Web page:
All the while, Manson was being shuffled around various US prisons, now with a swastika tattooed between his eyes and seemingly determined to cause as much trouble as possible.“Suffice it to say that he cannot be described as a model prisoner,” said Terry Thornton, a spokeswoman for the California Department of Corrections and Rehabilitation in 2017, by which time Manson’s violations numbered well into the hundreds.
A mail order catalogue for hot air balloons was found in Manson’s cell in 1982 along with nylon rope, a hacksaw blade and LSD tabs, advancing theories and conspiracies that leaked well beyond prison walls that Manson would, one day, mount an escape. These plans, fanciful as they may have been, were dealt a severe blow two years later when Manson was doused with a flammable liquid and set ablaze by a Hare Krishna devotee who claimed Manson had threatened him for practising his faith in the same penitentiary in Vacaville. Manson was treated for second- and third-degree burns, and his scalp, hair and beard were singed.
Incredibly, despite a rap sheet of inmate offences that also included setting fire to mattresses and attacking guards and fellow inmates, Manson was given permission to take part in a series of high-profile TV interviews to US stations in the 1980s and 1990s, where he was allowed to vent at length on his theories. He bragged to ABC News that he was a “gangster” and, with his prominent swastika tattoo and full, greying beard and hair on show, he stated to journalist Penny Daniels in 1989 that: “we use the word God. God hooks all the other words up. I’m the Pope. I’m 10 times the Pope. I’m 50 times the Pope. But I’m the Pope in the hills and in the mountains.”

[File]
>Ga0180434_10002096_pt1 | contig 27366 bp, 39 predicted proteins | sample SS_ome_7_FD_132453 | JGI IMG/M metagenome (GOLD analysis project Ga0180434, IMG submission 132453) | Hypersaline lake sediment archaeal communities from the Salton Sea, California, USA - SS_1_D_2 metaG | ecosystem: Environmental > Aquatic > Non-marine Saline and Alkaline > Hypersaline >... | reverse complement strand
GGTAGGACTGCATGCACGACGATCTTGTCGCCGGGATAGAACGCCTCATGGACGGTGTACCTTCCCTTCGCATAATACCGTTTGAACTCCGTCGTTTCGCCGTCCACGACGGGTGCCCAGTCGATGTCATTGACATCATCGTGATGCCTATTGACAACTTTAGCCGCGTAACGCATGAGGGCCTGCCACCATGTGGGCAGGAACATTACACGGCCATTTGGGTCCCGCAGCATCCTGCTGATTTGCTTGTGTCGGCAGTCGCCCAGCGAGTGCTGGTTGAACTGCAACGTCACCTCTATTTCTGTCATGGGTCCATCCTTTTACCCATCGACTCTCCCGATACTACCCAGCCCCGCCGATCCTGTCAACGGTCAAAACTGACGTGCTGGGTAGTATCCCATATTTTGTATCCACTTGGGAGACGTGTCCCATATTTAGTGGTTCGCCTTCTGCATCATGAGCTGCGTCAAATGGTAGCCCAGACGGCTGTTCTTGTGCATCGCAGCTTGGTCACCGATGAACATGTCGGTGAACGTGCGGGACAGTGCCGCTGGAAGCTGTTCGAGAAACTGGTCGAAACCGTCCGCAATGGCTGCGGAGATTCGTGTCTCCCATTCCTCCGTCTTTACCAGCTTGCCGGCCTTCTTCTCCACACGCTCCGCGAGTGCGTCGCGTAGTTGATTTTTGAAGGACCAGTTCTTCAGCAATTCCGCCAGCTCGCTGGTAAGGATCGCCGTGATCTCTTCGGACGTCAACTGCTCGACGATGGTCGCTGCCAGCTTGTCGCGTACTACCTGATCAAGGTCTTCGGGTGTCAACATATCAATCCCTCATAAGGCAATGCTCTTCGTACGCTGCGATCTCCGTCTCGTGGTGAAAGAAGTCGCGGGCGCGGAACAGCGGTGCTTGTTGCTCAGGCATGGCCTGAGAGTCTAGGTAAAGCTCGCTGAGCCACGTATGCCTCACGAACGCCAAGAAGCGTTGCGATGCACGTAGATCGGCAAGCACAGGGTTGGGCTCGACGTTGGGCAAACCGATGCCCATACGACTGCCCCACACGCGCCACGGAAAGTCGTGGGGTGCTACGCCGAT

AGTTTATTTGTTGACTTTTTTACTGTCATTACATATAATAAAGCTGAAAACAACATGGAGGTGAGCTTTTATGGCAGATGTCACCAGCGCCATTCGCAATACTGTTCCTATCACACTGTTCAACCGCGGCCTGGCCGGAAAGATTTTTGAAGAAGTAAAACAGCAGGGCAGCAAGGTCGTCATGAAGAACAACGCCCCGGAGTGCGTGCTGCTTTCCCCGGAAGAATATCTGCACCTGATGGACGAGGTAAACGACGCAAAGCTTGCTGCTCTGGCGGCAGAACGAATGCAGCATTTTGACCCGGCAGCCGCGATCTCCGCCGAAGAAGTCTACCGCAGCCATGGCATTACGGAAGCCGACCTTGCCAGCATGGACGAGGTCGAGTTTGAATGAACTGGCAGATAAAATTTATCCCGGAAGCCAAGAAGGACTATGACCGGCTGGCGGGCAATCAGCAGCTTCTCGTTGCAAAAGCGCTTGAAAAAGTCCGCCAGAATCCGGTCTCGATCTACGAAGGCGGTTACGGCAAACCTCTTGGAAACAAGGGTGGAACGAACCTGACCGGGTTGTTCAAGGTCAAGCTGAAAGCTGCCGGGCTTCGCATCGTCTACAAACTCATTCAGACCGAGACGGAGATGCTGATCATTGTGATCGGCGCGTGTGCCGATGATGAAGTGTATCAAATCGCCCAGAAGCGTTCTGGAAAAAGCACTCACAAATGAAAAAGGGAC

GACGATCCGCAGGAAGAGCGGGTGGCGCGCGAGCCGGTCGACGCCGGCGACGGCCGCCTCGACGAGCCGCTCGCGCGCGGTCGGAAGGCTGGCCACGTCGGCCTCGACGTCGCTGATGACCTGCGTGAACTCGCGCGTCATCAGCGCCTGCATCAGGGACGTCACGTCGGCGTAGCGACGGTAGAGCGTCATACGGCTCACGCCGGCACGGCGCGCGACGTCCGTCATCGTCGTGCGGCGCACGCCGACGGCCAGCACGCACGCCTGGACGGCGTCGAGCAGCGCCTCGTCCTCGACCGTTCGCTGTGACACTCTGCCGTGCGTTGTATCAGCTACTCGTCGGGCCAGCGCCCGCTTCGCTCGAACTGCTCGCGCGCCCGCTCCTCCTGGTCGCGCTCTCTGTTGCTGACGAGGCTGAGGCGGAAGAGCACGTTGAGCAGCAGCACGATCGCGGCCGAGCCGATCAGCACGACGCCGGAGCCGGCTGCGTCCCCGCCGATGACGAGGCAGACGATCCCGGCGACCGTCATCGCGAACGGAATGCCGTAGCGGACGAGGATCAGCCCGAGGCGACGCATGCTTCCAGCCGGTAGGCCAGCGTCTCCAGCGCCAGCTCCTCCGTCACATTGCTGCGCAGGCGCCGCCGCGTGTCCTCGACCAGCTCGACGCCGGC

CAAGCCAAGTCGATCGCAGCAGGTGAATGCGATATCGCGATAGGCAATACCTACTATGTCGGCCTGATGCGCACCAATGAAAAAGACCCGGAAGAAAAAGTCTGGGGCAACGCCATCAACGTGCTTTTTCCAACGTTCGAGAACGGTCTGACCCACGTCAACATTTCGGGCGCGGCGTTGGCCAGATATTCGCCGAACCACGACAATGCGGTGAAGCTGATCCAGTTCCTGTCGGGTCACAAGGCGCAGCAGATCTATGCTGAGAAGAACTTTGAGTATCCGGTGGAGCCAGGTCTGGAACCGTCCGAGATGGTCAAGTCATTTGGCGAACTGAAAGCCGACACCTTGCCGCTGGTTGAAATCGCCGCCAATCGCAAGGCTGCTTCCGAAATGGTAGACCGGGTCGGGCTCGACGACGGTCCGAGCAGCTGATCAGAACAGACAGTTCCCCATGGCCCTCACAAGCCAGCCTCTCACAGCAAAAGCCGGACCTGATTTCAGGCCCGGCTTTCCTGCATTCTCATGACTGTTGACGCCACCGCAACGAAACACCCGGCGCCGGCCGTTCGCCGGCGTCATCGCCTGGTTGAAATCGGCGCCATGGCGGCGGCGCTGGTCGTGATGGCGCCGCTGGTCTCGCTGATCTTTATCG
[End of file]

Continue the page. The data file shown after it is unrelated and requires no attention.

Manson’s unhinged proclamations seemed designed to ensure that he would never be paroled. And there is a school of thought that suggests that prison was the environment Manson actually wanted to inhabit all along. Able to prolong his fame from behind bars, Manson became even more enigmatic, winning over new converts such as Gray Wolf.
Formerly known as Craig Hammond, the McDonald’s employee quit his job and moved to California in order to be close to the man he called his “hero”. It is believed that it was Wolf who managed to smuggle cell phones to Manson, who was regularly caught with mobile devices in his cell until 2016. Continuing to communicate with various female members of the Family, both old and new, the Manson rumour mill went into overdrive in 2014 when Charles became engaged to Afton ‘Star’ Burton, a Mississippi woman five decades his junior.